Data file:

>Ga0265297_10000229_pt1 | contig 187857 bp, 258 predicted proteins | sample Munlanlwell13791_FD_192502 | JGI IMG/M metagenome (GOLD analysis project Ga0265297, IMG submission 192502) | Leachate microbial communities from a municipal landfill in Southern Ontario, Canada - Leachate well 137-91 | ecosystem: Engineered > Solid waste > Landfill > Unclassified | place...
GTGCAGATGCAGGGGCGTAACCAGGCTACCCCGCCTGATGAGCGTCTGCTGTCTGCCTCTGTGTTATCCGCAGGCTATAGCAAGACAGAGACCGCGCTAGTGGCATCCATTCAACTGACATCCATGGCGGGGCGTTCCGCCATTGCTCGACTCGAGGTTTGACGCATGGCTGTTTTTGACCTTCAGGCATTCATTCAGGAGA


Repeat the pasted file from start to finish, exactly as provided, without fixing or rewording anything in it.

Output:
>Ga0265297_10000229_pt1 | contig 187857 bp, 258 predicted proteins | sample Munlanlwell13791_FD_192502 | JGI IMG/M metagenome (GOLD analysis project Ga0265297, IMG submission 192502) | Leachate microbial communities from a municipal landfill in Southern Ontario, Canada - Leachate well 137-91 | ecosystem: Engineered > Solid waste > Landfill > Unclassified | place...
GTGCAGATGCAGGGGCGTAACCAGGCTACCCCGCCTGATGAGCGTCTGCTGTCTGCCTCTGTGTTATCCGCAGGCTATAGCAAGACAGAGACCGCGCTAGTGGCATCCATTCAACTGACATCCATGGCGGGGCGTTCCGCCATTGCTCGACTCGAGGTTTGACGCATGGCTGTTTTTGACCTTCAGGCATTCATTCAGGAGA